Chapter 4: Conformations of Alkanes and Cycloalkanes

4.4 Substituted Cyclohexanes

Monosubstituted cyclohexane

For the cyclohexane ring itself, the two conformers from the ring flipping are equivalent in terms of energy since there are always six hydrogens in the axial position and six hydrogens in the equatorial position. For substituted cyclohexane, however, the two chair conformations are not equivalent anymore. Let’s see the example of methylcyclohexane.

Figure 4.4a  (Left one) I, less stable & (Right one) II, more stable

Methylcyclohexane has two chair conformations that are interconvertible through the ring flipping. In conformation I, the methyl group occupies an axial position, and in conformation II the methyl group occupies an equatorial position. Studies indicate that the conformer II with the equatorial-methyl is more stable, with an energy of about 7.6 kJ/mol lower than the other conformer.

This difference is due to the “1,3-diaxal interaction”. In axial-methyl conformation, the methyl CH3 group (regarded as #1 position) is very close to the axial hydrogens that are one carbon away (regarded as #3 position), and it causes repulsion between the two, which is called the 1,3-diaxal interaction. This type of repulsion is essentially the same as the gauche steric strain because the CH3 group and the CH are in a gauche position. For the equatorial-methyl conformer, no such strains are applied because the CH3 group and the CH are in an anti-position. This interaction can be illustrated more clearly by a Newman projection.

Figure 4.4b 1,3-diaxial interaction


For mono-substituted cyclohexane, the equatorial-conformer is more stable than the axial-conformer because of the 1,3-diaxal interaction.

Since the 1,3-diaxal interaction is essentially the steric strain, the larger the size of the substituent, the greater the interaction is. For t-butylcyclohexane, the conformation with the t-butyl group in the equatorial position is about 21 kJ/mol more stable than the axial conformation.

Because of the stability difference between the two chair conformers, the equatorial conformation is always the predominant one in the equilibrium mixture. The larger the size of the substituent, the larger the energy difference and the equilibrium constant K, so the equilibrium lies more toward the “equatorial” side. For methylcyclohexane, there is about 95% equatorial conformer in the mixture, and the percentage is about 99.9% for t-butylcyclohexane.


Disubstituted cyclohexane

When there are two substituents on different carbons of a cycloalkane, there are two possible relative positions between the two groups – they can be either on the same side or the opposite side of the ring – that are called geometric isomers, a type of stereoisomer (further discussed in Chapter 5). The isomer with two groups on the same side of the ring is the “cis” isomer, and the one with two groups on the opposite side is called the “trans” isomer. Because the C-C bond can not rotate freely due to the restriction of the ring, the two geometric isomers can not be interconverted.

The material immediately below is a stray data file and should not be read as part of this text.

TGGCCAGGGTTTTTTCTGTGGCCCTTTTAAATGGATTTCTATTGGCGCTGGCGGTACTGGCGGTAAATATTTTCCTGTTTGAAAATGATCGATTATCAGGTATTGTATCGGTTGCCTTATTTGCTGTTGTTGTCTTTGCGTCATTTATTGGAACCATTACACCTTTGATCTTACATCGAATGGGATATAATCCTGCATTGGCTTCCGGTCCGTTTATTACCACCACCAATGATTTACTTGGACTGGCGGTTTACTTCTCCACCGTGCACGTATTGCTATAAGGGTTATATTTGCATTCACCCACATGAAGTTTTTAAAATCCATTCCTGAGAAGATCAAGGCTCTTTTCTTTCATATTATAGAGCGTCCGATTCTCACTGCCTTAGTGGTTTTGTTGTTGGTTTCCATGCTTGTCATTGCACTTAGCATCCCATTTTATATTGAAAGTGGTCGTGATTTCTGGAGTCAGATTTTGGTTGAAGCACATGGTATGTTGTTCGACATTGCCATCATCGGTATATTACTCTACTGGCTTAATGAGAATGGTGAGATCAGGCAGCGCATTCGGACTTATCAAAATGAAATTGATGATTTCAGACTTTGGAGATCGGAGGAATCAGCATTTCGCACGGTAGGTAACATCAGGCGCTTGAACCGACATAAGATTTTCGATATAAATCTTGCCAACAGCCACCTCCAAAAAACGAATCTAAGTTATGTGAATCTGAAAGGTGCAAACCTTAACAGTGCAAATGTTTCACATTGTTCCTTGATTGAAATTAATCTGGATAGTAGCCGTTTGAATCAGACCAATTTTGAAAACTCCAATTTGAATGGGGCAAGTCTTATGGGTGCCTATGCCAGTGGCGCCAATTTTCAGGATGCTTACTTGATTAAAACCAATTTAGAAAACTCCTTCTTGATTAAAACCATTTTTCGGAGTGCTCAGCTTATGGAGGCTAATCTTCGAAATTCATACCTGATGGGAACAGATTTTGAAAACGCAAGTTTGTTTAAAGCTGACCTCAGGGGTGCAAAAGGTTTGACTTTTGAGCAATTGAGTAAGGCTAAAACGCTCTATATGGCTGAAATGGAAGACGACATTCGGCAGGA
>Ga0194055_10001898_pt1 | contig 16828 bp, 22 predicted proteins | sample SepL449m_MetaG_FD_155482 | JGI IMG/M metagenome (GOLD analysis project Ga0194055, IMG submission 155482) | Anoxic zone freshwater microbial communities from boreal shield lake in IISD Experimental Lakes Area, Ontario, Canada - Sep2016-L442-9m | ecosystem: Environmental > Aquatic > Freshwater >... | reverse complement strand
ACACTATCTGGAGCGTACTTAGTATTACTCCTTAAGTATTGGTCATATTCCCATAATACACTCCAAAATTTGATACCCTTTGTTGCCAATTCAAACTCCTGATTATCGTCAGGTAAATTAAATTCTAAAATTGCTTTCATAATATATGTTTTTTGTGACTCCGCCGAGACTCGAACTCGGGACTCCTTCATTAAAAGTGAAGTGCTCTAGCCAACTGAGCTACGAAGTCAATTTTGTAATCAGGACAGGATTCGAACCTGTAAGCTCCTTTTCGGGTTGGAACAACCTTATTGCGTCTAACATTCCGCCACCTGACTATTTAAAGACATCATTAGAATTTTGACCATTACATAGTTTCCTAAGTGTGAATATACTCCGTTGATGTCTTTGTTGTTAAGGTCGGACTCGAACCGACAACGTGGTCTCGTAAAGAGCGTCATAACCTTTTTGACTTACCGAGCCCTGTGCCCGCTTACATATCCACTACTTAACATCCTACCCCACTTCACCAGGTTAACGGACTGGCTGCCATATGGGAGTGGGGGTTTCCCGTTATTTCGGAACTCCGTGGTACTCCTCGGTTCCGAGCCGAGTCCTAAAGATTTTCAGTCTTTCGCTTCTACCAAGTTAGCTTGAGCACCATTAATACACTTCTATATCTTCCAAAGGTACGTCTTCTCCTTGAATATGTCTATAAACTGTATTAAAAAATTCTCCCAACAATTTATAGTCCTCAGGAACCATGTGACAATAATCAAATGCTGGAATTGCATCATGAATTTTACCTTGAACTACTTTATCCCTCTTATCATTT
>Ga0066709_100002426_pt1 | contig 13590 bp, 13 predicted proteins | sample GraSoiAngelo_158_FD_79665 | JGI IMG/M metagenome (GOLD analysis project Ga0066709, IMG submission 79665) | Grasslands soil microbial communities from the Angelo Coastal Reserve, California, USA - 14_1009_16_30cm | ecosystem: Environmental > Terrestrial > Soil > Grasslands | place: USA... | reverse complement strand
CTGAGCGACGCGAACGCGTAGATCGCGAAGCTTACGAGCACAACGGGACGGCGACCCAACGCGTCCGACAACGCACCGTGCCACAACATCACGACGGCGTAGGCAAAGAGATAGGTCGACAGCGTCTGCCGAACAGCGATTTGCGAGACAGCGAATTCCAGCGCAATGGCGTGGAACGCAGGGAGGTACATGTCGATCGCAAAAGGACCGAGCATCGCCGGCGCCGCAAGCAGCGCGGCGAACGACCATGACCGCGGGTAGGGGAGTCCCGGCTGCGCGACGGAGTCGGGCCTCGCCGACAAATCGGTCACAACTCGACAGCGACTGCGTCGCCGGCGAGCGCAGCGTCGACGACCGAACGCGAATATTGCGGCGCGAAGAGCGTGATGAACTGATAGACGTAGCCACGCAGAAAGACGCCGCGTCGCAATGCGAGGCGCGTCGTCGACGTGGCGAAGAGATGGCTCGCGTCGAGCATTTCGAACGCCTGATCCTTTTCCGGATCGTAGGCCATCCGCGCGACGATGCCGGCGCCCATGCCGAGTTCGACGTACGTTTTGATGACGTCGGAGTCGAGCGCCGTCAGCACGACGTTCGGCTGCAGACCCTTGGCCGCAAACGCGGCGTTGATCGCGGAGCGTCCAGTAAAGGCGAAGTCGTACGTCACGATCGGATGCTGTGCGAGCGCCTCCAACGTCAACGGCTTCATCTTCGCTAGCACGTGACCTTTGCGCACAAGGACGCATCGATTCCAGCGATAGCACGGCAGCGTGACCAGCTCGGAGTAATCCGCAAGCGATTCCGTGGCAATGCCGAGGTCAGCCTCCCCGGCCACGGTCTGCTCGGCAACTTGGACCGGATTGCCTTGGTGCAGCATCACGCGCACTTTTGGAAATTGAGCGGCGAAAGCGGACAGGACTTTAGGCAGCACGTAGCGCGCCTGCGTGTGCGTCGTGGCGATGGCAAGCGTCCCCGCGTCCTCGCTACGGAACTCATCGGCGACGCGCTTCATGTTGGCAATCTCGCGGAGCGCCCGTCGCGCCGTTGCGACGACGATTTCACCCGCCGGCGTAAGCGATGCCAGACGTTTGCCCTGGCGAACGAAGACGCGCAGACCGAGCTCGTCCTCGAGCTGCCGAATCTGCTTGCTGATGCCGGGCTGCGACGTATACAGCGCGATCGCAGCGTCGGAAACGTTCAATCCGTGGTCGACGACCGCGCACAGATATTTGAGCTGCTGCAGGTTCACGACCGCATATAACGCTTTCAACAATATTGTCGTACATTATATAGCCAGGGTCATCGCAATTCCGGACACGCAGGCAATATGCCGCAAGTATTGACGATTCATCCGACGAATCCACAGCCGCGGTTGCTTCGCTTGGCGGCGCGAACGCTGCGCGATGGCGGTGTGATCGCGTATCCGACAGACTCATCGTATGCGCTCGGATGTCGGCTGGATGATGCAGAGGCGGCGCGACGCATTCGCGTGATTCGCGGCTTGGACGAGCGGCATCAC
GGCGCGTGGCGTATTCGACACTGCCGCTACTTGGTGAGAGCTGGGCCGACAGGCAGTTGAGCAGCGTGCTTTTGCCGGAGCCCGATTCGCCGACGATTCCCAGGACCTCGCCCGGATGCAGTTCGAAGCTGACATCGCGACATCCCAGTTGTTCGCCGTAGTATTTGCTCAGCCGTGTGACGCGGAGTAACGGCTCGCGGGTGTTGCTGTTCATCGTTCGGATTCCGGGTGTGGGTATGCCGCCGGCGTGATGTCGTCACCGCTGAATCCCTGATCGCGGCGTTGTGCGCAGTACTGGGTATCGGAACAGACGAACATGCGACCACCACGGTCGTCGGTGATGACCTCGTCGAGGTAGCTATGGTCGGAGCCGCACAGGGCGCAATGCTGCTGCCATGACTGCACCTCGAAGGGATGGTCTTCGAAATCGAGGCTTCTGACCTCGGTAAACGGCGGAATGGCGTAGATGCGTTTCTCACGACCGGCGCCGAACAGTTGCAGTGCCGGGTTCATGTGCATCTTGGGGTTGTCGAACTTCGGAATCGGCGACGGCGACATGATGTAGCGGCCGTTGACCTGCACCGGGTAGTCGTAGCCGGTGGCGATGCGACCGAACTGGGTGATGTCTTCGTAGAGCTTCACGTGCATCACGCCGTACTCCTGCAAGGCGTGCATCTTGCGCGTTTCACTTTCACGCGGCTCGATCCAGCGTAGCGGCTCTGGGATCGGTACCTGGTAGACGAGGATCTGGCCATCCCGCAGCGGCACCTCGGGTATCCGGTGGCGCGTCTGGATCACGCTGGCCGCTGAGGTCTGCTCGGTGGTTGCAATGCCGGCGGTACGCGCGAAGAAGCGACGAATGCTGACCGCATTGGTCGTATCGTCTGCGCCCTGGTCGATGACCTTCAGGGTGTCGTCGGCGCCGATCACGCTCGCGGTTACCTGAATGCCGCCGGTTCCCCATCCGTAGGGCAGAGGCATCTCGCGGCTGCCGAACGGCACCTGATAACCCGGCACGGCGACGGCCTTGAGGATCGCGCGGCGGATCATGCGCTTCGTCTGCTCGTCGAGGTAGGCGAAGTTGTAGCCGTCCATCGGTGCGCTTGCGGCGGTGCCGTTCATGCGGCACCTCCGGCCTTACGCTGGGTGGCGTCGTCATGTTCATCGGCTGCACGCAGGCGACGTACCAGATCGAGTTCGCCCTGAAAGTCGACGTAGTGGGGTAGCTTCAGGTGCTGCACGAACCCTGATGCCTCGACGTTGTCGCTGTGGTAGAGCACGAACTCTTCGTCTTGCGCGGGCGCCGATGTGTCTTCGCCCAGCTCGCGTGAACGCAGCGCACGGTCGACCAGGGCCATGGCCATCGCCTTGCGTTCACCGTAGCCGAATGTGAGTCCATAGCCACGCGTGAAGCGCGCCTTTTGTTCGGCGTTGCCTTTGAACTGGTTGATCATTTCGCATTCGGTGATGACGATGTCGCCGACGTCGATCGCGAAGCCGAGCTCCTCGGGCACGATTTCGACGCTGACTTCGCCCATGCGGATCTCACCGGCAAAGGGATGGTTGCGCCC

Figure 4.4c cis-1,2-dimethylcyclohexane (same side) & trans-1,2-dimethylcyclohexane (opposite side)

So now when considering the conformational isomer, the stereoisomers should be taken into account as well. The general guideline for determining the relative stability of conformers for a certain isomer is:

  • The steric effects of all substituents are cumulative, and the more substituents in equatorial positions, when possible, the more stable the conformation isomer will be.
  • For different substituents, the conformer with the larger substituent in the equatorial position is more stable.

Let us start with cis-1,2-dimethylcyclohexane and compare between the two possible chair conformations:


For both conformations, there is one methyl group in the equatorial and the other methyl group in axial, so the two conformers are equivalent and have the same energy and stability level.

How can you tell whether an isomer in the chair conformation is cis or trans? A general way to recognize this is to check whether a group attached by the bond is above the ring (↑, point up) or below the ring (↓, point down). If both groups point to the same side, the compound is a cis isomer; otherwise, it is a trans isomer.

How about the trans-1,2-dimethylcyclohexane? There are also two possible chair conformations:


In one conformation both methyl groups are axial, and in the other conformation, both methyl groups are equatorial. These two conformers are not equivalent, and the di-equatorial one is the more stable conformation as we would expect.

cis-1-fluoro-4-isopropylcyclohexane is the structure with two different substituents. Both chair conformations have one axial substituent and one equatorial substituent. According to the guideline, the conformer with the larger substituent in equatorial is more stable because if the large group is axial, a stronger steric strain will be generated and it is less stable.


Exercises 4.3

Determine which is the more stable isomer, cis-1-ethyl-2-methylcyclohexane or trans-1-ethyl-2-methylcyclohexane?

Tips: draw all the chair conformers of each isomer, and decide which is the most stable one.

Answers to Chapter 4 Practice Questions


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